Coated Electrodes Spatula-tip electrosurgical electrodes having a stainless steel working surface were provided with surface coatings of various compositions. These electrodes were then evaluated at 500 KHZ, and various power settings for ease of use and for cleanability. Contact time prior to the onset of electrode sticking to tissue was also noted. The observed results are presented in Table II, below. TABLE II NON-STICK TRIAL MATRIX

1

Abbreviations in Table II: ss-stainless steel

WC & Co-tungsten carbide & cobalt slt-slight hvy-heavy mod-moderate scr-only by scraping esy-easy imp-impossible imd-immediate n/a-not applicable s- seconds

The foregoing specification is intended to illustrate the present invention but is not to be taken as limiting. Still other variations within the spirit and scope of the present invention are possible and will readily present themselves to those skilled in the art .

Claims

WE CLAIM :
1. An electrosurgical instrument comprising: (a) a metal electrode having an exposed working surface; and (b) a conductive magnetite coating on the working surface of the metal electrode.
2. The instrument of claim 1 wherein the thickness of the coating is in the range of about 0.001 to about 0.01 inches.
3. The instrument of claim 1 wherein the thickness of the coating is in the range of about 0.001 to about 0.004 inches.
4. The instrument of claim 1 wherein the metal electrode is stainless steel.
EP98902789A 1997-01-13 1998-01-13 Electrosurgical instrument Withdrawn EP1006906A1 (en)

Priority Applications (3)

Application Number Priority Date Filing Date Title
US78381797A true 1997-01-13 1997-01-13
PCT/US1998/000555 WO1998030159A1 (en) 1997-01-13 1998-01-13 Electrosurgical instrument
US783817 2001-02-13

Publications (2)

Publication Number Publication Date
EP1006906A1 true EP1006906A1 (en) 2000-06-14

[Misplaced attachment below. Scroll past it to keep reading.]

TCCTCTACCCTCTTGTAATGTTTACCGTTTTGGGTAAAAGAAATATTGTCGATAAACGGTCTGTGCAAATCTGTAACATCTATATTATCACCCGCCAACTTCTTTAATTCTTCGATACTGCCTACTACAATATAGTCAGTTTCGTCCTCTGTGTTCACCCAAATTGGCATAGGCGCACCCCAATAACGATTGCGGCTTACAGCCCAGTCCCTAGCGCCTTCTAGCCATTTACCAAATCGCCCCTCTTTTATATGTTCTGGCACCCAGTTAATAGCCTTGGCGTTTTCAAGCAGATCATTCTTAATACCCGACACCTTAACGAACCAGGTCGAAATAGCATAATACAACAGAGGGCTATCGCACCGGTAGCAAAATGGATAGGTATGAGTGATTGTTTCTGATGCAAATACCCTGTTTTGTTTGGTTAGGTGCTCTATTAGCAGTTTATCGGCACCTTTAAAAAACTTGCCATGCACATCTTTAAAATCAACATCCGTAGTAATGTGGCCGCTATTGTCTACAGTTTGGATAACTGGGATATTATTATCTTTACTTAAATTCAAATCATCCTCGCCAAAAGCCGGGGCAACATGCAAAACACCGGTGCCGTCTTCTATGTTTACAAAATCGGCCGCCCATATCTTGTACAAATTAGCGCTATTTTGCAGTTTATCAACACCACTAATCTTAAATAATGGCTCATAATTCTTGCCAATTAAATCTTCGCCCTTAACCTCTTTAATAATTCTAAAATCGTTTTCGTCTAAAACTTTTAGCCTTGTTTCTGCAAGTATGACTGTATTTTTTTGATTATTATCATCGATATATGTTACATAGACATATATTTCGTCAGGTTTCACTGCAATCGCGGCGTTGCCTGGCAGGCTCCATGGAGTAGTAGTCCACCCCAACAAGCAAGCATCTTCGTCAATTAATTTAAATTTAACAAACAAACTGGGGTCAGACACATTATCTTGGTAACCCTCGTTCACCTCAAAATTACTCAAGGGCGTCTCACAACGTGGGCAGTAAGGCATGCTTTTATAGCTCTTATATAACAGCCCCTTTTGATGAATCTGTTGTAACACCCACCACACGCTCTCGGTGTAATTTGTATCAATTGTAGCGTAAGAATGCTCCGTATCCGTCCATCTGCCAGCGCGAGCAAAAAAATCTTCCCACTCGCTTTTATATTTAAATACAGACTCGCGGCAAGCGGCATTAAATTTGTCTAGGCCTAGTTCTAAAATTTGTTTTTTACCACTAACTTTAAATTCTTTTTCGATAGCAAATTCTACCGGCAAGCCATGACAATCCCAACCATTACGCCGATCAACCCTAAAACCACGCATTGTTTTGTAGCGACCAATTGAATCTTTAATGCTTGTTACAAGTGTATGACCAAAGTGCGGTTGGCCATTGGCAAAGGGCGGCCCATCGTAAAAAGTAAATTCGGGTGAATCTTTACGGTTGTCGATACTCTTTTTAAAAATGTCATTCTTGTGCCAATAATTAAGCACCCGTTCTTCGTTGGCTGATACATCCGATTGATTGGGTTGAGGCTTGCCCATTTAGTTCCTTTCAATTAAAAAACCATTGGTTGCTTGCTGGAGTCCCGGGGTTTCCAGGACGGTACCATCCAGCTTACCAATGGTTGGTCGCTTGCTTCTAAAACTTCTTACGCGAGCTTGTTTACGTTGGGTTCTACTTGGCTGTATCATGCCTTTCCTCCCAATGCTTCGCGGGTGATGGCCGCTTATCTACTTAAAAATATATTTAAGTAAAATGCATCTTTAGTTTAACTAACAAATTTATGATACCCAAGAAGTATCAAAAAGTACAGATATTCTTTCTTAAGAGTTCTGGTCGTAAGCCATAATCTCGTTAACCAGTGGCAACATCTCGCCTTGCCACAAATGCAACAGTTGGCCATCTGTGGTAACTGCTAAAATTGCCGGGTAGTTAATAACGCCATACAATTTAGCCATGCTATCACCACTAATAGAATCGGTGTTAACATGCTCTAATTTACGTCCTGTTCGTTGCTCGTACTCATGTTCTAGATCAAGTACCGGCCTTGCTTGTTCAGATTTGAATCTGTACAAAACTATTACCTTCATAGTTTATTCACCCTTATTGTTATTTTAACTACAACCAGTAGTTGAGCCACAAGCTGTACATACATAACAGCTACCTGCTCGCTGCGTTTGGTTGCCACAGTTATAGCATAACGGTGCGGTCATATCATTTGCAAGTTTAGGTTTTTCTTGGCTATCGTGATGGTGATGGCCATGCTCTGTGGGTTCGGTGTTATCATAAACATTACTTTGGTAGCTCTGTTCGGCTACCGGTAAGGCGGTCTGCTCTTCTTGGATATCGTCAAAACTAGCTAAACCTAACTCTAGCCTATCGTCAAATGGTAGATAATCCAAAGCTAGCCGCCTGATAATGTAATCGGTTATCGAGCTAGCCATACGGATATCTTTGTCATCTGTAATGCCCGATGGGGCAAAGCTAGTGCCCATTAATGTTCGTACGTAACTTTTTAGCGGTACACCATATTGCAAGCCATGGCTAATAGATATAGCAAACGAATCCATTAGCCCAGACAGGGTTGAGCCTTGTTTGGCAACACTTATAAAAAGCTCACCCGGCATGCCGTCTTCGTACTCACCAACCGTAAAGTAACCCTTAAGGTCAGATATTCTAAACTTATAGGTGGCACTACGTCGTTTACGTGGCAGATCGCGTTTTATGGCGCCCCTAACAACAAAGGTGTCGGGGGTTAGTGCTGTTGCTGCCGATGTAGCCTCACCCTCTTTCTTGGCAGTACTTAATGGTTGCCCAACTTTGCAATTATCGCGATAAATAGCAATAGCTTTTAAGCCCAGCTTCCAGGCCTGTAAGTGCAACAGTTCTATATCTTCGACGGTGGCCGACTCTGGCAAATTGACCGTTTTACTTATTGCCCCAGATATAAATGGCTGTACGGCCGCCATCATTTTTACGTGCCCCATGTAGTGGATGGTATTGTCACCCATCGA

EP1006906A4 EP1006906A4 (en) 2000-06-14

Family

ID=25130482

Family Applications (1)

Application Number Title Priority Date Filing Date
EP98902789A Withdrawn EP1006906A1 (en) 1997-01-13 1998-01-13 Electrosurgical instrument

Country Status (5)

Country Link
EP (1) EP1006906A1 (en)
JP (1) JP2001507978A (en)
AU (1) AU5959798A (en)
CA (1) CA2277122A1 (en)
WO (1) WO1998030159A1 (en)

Families Citing this family (2)

* Cited by examiner, † Cited by third party
Publication number Priority date Publication date Assignee Title
US20080234672A1 (en) * 2007-03-20 2008-09-25 Tyco Healthcare Goup Lp Non-stick surface coated electrodes and method for manufacturing same
US8523850B2 (en) * 2009-04-17 2013-09-03 Domain Surgical, Inc. Method for heating a surgical implement

Family Cites Families (2)

* Cited by examiner, † Cited by third party
Publication number Priority date Publication date Assignee Title
JPH03229888A (en) * 1990-02-05 1991-10-11 Tokai Carbon Co Ltd Production of electrode coated with magnetite
US5330471A (en) * 1991-06-07 1994-07-19 Hemostatic Surgery Corporation Bi-polar electrosurgical endoscopic instruments and methods of use

Non-Patent Citations (2)

* Cited by examiner, † Cited by third party
Title
No further relevant documents disclosed *
See also references of WO9830159A1 *

Also Published As

Publication number Publication date
AU5959798A (en) 1998-08-03
JP2001507978A (en) 2001-06-19
WO1998030159A1 (en) 1998-07-16
EP1006906A4 (en) 2000-06-14
CA2277122A1 (en) 1998-07-16